508. Personal Safety

It’s difficult to teach children about what is now called “personal safety” – speaking and behaving in ways that help prevent abuse. We don’t want them to think adults are out to abuse them; we want them to be able to think of all
strangers as potential friends. At least until strangers give evidence that they should be avoided. But there’s sometimes a very thin line between cynicism and common sense; we don’t want children to suffer, and so we teach them to avoid situations in which suffering seems more likely than we want it to be.
I observed two discussions about personal safety with the same class.
One was led by the classroom teacher, Trish Farrington. The children knew and trusted her, and she knew and trusted the children. She talked about a situation she remembered from her own childhood, and children listened closely. Perhaps some of them knew what she was talking about better than did others; perhaps some had already gotten inappropriate attention from adults. Trish talked about how she’d reacted as a child – never mentioning the situation. Then she talked about how she wished she’d reacted – telling an adult she trusted what was going on.
I think it really helped that the children knew Trish – knew that Trish has a healthy, occasionally whimsical sense of humor, and had chosen not to treat this subject with that humor. She was speaking as one human being to twenty others, and it was immediately clear that she wasn’t just whistling Dixie – that she was telling children something they really needed to hear. Hearing Trish open up the way she did, some of the children followed suit, telling about situations they’d faced.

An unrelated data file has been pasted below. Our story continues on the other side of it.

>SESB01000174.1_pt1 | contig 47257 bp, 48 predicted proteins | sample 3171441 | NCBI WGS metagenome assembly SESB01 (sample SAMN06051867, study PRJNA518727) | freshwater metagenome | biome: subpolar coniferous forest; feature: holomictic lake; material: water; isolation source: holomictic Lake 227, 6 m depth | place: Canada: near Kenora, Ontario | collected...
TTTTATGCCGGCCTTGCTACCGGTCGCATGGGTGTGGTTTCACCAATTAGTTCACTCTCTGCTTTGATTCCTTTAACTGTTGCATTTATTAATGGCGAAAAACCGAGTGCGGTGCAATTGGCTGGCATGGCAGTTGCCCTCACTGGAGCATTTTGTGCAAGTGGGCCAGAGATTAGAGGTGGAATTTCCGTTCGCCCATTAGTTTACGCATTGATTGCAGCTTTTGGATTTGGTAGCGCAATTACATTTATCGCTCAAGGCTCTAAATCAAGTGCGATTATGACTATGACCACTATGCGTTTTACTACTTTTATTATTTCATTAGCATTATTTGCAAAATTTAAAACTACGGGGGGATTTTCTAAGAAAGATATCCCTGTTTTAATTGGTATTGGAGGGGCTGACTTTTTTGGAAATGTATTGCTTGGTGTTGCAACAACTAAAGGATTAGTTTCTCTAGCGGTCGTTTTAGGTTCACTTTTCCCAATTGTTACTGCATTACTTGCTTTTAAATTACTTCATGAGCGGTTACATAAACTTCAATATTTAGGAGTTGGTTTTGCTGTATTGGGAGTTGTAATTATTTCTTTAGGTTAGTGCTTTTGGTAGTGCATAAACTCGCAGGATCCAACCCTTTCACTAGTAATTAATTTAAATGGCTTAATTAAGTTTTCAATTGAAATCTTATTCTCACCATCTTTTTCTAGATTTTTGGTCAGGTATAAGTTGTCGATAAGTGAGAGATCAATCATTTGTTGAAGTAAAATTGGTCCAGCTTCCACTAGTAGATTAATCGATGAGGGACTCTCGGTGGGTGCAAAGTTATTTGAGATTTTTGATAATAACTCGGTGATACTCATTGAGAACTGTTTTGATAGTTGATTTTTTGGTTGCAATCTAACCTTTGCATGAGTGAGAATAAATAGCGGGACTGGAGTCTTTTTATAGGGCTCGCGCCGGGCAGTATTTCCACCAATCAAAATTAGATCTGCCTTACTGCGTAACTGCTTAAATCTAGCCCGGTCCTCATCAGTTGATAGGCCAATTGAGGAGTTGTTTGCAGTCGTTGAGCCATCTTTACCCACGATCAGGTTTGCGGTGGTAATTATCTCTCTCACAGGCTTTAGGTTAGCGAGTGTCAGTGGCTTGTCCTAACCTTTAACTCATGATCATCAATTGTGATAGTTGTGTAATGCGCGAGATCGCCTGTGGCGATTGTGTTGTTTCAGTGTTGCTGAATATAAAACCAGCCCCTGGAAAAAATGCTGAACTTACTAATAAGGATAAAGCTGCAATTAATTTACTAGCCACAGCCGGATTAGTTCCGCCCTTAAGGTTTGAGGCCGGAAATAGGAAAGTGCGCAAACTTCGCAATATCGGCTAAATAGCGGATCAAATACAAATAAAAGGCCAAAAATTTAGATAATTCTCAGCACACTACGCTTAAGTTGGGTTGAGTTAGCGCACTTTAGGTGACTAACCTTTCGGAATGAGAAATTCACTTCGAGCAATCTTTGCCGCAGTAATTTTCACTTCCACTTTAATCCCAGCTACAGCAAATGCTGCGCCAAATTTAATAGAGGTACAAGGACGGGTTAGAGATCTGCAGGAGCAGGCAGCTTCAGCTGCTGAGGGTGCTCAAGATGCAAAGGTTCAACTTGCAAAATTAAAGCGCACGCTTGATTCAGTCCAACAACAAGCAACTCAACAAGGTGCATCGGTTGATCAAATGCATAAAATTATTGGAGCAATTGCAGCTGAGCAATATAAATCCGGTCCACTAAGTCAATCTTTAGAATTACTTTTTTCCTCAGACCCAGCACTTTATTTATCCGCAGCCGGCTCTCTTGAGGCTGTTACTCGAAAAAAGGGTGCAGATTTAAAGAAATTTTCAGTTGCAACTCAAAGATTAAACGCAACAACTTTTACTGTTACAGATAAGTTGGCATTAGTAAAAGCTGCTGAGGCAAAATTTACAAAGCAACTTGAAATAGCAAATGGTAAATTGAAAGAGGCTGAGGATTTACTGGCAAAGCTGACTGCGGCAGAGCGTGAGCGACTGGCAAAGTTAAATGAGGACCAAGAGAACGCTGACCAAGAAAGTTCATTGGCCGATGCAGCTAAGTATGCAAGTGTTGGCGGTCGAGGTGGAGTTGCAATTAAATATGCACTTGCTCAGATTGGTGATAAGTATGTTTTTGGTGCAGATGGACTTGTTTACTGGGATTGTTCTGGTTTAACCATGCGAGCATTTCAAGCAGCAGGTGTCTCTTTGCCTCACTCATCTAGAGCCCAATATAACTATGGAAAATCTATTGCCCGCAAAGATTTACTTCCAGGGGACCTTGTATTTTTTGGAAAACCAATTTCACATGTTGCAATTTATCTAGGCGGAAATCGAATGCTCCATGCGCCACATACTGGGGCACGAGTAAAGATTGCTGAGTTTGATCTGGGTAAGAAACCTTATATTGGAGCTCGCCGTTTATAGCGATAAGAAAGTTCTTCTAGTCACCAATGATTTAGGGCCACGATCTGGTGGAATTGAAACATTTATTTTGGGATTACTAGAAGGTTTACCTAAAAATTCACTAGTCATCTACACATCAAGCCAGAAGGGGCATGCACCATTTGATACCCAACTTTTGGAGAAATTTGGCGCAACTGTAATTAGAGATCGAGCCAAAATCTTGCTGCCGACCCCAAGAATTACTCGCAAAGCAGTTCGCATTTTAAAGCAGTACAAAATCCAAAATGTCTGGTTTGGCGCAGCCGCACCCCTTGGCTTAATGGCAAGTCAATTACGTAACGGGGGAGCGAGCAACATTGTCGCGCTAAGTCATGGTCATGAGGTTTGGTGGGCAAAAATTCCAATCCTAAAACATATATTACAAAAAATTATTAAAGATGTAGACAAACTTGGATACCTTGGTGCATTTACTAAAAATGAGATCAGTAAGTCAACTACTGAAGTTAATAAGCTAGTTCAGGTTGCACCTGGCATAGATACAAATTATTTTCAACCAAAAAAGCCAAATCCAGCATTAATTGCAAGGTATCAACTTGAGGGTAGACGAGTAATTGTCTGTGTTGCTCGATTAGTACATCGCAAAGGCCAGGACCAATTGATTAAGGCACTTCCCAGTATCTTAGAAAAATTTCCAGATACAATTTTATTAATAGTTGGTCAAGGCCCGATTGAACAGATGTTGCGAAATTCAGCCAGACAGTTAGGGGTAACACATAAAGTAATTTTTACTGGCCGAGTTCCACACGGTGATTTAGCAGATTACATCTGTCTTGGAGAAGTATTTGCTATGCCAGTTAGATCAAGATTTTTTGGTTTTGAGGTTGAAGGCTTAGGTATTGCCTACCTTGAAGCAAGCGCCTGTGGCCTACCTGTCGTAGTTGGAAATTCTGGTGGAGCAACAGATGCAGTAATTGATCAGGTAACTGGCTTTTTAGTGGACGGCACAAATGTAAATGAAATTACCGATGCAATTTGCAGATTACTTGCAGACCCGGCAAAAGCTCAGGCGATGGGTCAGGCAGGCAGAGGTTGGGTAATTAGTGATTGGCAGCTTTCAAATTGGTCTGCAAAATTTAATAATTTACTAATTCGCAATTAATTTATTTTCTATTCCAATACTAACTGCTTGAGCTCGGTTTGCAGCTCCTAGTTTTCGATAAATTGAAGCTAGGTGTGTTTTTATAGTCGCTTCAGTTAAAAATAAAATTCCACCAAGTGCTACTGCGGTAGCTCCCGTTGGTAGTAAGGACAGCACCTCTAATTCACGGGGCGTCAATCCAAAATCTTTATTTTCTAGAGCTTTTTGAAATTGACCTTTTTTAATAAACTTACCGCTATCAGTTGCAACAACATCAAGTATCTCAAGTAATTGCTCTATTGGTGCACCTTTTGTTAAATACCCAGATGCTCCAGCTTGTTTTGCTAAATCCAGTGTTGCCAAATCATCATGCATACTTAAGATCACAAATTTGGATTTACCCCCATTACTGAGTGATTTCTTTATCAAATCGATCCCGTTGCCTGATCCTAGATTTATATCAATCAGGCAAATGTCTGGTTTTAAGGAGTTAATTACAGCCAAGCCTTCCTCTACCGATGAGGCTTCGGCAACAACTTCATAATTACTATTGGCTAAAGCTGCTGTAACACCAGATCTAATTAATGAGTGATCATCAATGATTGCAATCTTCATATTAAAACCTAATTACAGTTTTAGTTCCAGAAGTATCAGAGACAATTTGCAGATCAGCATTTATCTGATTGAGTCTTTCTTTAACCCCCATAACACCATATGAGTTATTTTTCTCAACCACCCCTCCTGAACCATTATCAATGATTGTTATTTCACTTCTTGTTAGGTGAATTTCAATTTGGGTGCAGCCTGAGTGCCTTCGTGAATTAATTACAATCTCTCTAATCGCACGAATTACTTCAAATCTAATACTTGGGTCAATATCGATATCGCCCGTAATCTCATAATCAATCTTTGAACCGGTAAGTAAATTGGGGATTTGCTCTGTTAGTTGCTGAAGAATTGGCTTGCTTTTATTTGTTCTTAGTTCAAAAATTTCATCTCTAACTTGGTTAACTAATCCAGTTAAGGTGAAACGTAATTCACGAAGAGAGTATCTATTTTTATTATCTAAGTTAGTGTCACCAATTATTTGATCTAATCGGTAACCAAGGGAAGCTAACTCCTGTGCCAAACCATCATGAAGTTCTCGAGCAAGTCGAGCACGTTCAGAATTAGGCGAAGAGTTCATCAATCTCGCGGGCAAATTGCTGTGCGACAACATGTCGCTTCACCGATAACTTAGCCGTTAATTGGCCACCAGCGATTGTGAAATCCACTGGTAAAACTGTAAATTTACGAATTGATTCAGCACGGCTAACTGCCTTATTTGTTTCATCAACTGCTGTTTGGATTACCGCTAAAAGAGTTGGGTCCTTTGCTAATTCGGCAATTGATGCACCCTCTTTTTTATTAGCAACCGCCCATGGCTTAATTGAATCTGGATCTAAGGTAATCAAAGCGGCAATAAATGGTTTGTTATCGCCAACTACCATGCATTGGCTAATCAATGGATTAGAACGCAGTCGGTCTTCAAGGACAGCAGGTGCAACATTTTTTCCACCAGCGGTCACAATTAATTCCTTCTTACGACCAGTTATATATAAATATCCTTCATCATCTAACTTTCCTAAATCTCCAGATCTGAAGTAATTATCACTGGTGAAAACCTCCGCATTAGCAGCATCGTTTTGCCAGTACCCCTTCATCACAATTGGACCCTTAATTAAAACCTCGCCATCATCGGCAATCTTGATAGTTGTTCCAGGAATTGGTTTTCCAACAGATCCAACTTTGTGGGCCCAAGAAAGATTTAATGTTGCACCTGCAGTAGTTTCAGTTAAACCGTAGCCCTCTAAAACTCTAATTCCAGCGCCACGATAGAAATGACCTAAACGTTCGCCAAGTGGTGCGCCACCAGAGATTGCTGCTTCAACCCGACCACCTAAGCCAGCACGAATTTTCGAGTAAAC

Her discussion with the children was meant to be a way of preparing them for the discussion the guidance counselor would lead later that day.
And I was also there later on, when the guidance counselor taught her lesson about personal safety. She came with a book, and with points she wanted to be sure to make. I think she had a sense of mission similar to Trish’s, and I assume that she’d had more formal training on this subject than Trish had had.
Those children who were in the habit of taking all teachers seriously gave the guidance counselor the same good attention they’d given Trish. But this counselor didn’t – couldn’t – know and trust the children the way Trish did. Nor did/could the children know and trust the counselor the way they knew and trusted Trish. And so what was meant as the main lesson – one that merited a sensitive introduction – turned out to be less effective than the introduction.
I don’t know what could have been done to make lesson two more effective. Perhaps the teacher and the counselor could have worked together more closely, and co-taught the lesson. Perhaps the counselor could have helped the teacher prepare lesson two, then only observed and given feedback. Maybe lesson one was effective enough to make lesson two unnecessary. I don’t know. But it’s something worth thinking about.

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